At one point she rang her friend in tears, saying she did not think she was up to motherhood.
Her friend told her to pull it together and then looked after the girls for four hours while Charlton slept.
"You don't understand how amazing four hours' sleep is when all you have been getting is little blocks here and there," she says.
Charlton said when she found out her cancer was terminal she heard that some people had made comments about the woman who went and got pregnant on purpose and now was leaving two children behind.
She says hearing comments like that hurt her an unbelievable amount. But then she laughs and says that when you are dying, you learn not to give a shit any more about what other people think.
What she does care about is that there were times when she would struggle to put food on the table for herself and her daughters while she was undergoing chemotherapy.
Charlton found a gap in the system.
She had a job so no Work and Income benefit was available to her, even though she was fighting cancer.
But, with no partner or family support except an elderly mother, there were times she did not know how they would eat that week.
Two weeks after her mastectomy she had a drain removed, the next day she was back at work because she had to somehow feed her daughters.
There were days when she would sell things on Trade Me to ensure they could eat.
When Charlton first found out she was dying she took the money from her KiwiSaver account for a trip to Auckland to go to the zoo.
Ella was obsessed with elephants, and Charlton wanted to be there when she saw them for the first time.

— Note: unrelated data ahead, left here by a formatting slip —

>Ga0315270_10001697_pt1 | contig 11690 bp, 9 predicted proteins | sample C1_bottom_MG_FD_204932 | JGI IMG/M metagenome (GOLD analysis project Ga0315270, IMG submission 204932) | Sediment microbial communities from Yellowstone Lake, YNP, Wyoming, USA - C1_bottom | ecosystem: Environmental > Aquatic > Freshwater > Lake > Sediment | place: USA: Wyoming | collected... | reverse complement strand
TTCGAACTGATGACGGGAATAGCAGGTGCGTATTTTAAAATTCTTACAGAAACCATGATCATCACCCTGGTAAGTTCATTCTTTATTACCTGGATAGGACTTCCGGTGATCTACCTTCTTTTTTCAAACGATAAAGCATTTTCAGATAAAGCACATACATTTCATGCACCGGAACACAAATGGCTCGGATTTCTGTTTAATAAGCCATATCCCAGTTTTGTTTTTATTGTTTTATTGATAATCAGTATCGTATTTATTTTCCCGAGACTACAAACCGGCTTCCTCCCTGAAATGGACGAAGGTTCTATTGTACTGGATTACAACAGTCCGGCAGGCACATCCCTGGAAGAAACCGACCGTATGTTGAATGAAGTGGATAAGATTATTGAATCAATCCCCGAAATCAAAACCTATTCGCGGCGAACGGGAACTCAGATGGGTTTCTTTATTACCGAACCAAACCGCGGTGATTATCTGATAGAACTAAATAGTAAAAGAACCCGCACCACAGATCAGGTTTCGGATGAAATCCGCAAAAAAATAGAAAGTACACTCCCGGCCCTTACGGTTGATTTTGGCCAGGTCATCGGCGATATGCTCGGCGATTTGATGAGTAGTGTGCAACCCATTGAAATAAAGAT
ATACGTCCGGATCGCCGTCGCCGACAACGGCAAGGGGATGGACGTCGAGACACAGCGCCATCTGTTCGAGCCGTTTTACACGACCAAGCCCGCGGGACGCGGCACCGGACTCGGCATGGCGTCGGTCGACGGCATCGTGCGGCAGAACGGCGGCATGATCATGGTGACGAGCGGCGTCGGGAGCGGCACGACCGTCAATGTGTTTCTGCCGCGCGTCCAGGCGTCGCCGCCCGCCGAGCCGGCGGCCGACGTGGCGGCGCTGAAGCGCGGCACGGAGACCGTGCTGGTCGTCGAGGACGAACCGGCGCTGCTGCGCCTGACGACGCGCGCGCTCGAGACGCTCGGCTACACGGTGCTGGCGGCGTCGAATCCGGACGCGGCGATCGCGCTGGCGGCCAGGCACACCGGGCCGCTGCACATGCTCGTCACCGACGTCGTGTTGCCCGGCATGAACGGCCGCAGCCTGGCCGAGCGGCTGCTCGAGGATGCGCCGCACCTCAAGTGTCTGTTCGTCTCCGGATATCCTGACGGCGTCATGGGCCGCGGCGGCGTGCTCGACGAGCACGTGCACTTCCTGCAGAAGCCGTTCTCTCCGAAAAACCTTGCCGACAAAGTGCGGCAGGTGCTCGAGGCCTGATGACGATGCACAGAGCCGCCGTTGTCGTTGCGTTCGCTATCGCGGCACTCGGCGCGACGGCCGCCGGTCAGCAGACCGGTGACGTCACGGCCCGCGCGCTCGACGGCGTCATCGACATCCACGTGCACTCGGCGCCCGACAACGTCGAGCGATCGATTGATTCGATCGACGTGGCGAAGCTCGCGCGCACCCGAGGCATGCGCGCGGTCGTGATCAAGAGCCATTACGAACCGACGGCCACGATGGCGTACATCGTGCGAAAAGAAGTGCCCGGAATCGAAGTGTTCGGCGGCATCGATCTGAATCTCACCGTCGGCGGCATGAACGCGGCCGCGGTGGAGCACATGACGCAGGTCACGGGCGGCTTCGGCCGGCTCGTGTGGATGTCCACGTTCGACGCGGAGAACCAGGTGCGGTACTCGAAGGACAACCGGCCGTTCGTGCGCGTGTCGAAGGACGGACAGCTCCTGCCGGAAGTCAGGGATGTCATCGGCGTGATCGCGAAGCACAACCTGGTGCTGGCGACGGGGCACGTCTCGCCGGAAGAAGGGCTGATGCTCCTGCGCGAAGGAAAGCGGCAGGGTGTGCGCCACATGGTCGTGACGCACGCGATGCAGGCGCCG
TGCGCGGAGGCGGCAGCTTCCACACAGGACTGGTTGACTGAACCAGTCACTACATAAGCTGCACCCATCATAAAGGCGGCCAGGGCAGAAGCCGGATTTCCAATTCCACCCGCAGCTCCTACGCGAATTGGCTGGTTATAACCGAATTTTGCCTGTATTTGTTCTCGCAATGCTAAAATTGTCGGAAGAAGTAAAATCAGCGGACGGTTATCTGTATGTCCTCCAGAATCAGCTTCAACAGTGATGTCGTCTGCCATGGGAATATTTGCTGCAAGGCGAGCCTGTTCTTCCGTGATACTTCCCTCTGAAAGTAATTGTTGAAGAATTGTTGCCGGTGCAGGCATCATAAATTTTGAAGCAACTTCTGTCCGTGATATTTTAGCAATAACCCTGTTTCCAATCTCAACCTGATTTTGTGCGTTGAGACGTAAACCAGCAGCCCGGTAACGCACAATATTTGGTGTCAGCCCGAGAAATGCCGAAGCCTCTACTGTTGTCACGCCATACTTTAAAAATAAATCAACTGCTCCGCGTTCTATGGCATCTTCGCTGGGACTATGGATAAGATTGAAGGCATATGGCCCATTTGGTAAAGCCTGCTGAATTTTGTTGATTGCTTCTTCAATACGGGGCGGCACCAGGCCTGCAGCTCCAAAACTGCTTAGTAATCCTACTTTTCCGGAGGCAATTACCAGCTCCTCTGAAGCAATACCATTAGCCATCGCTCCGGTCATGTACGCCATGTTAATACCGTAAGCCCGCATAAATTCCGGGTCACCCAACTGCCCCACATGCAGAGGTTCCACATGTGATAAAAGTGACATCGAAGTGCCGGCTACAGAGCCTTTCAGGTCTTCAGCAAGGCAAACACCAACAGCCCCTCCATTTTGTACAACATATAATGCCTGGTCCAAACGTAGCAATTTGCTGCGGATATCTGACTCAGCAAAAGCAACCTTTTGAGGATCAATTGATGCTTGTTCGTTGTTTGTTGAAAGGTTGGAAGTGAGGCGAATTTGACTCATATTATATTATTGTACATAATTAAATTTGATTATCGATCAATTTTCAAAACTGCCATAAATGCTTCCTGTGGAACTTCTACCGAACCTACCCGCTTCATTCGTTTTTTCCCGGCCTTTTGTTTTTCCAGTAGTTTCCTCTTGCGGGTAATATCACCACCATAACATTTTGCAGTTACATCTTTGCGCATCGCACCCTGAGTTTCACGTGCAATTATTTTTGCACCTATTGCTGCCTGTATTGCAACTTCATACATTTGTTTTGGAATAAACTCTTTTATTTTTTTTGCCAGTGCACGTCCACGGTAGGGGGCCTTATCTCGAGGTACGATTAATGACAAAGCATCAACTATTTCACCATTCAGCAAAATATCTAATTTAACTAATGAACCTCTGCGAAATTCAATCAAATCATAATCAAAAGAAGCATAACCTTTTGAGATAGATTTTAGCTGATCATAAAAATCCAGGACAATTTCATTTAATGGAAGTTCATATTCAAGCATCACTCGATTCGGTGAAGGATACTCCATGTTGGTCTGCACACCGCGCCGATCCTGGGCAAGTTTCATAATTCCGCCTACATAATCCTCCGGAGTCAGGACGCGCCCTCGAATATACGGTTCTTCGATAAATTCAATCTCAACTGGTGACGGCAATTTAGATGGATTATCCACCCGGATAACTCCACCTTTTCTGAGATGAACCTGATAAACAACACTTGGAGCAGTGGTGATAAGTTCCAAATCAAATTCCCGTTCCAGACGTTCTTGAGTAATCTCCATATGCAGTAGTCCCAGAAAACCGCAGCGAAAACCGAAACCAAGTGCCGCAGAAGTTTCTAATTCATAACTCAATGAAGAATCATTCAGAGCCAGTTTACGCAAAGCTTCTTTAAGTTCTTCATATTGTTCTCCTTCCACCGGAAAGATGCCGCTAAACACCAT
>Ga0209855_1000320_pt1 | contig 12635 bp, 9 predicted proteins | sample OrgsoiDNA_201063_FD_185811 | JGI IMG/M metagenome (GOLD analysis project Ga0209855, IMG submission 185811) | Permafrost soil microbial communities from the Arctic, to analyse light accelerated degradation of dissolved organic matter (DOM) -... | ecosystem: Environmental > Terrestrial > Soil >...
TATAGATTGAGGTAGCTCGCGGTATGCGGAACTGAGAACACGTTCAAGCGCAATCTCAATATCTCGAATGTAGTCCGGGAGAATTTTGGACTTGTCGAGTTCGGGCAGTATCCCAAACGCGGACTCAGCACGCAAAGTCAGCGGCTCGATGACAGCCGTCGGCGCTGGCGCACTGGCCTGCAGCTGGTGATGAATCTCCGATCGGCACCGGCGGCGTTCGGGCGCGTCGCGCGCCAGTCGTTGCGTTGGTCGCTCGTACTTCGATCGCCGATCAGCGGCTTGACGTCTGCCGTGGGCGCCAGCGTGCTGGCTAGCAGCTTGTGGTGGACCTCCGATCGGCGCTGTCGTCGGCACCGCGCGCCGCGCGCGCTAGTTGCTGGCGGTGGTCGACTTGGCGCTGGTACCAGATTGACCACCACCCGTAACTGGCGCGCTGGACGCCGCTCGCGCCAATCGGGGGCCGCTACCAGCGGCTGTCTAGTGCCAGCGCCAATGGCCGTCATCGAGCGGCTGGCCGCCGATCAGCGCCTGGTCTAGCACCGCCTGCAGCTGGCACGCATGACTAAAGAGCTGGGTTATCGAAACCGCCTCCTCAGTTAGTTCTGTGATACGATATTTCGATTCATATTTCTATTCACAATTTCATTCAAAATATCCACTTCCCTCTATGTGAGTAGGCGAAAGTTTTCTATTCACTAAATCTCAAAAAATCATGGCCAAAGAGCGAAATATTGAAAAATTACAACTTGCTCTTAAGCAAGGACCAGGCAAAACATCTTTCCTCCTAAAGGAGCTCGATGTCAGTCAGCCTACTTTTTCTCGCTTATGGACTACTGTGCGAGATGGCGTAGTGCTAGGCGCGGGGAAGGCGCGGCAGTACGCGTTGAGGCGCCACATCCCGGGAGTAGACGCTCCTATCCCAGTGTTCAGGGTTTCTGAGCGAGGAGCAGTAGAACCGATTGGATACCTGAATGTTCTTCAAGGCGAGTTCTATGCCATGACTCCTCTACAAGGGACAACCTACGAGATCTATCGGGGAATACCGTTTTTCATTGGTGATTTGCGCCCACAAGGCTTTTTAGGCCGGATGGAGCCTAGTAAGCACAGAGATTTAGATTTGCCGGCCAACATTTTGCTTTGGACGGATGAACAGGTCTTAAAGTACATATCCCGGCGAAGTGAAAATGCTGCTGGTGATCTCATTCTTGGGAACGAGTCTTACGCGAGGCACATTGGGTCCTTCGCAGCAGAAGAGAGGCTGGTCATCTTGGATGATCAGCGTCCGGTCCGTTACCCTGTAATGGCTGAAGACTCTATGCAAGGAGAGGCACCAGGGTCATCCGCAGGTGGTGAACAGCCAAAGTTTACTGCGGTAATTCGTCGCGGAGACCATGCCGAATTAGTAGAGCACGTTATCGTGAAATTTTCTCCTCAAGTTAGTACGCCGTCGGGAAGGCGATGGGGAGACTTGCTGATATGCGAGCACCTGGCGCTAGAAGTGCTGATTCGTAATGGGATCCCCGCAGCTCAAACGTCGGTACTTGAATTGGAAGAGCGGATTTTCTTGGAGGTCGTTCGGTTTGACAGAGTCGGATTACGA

She has a house deposit saved through a term investment, but since she is dying she is unable to get a mortgage so she is going to take her girls to Paris to picnic underneath the Eiffel Tower.
She wants to visit Paris one last time.
Pain etches across her face as she reaches for the tissues. She says it is not an easy subject for her and cries when she talks about what will happen to her girls.
Charlton says she has had to do the unthinkable for any parent.
She has had to find new parents for her children.
Although it is something she thinks no parent should have to go through, she is delighted with the couple who will raise her children.
The twins' second mother accompanies Charlton to all of her chemo sessions, which she thinks is important if the girls have any questions when they are older. Mum number two will be able to answer them.
She is also sad that her children have only known her sick.
They think it's normal for her to always be tired and to only have one breast and a tattoo where the other breast was.
Both Ella and Olivia went through a stage where they would grope other women, checking out their two breasts. They also think it is normal to take medicine that makes your hair fall out.
Ella has curly hair and someone asked her if they could have her curls.
"She said when she has to take the medicine that makes your hair fall out they can have them [the curls]."
Having cancer has impacted the way in which she parents. Charlton says it shapes her actions every day.
Every time she gets grumpy with her daughters, she thinks to herself, "This is not how I want them to remember me."
For the past two years Charlton has been putting all of her remaining energy into the Teen Parent Study Unit at Timaru Girls High School, a unit she and principal Sarah Davis spearheaded.
Her work with the unit is a legacy she is extremely proud of and she hopes in the years to come her daughters will be able to drive past the school and know that is what mummy did.
They are part of the family at the unit and she thinks her battle to have the girls and the stigma she has faced as a result have helped her relate to the teen parents.
Charlton had studied the importance of involving teen parents in education at Masters level and was able to bring her expertise and passion on board. She is passionate about education as a way forward in society.
She studied the English model of working with teenage parents and saw the massive gaping hole in the New Zealand education system.
"I am proud of the girls and what they have achieved. I hope my daughters will be also."
- The Timaru Herald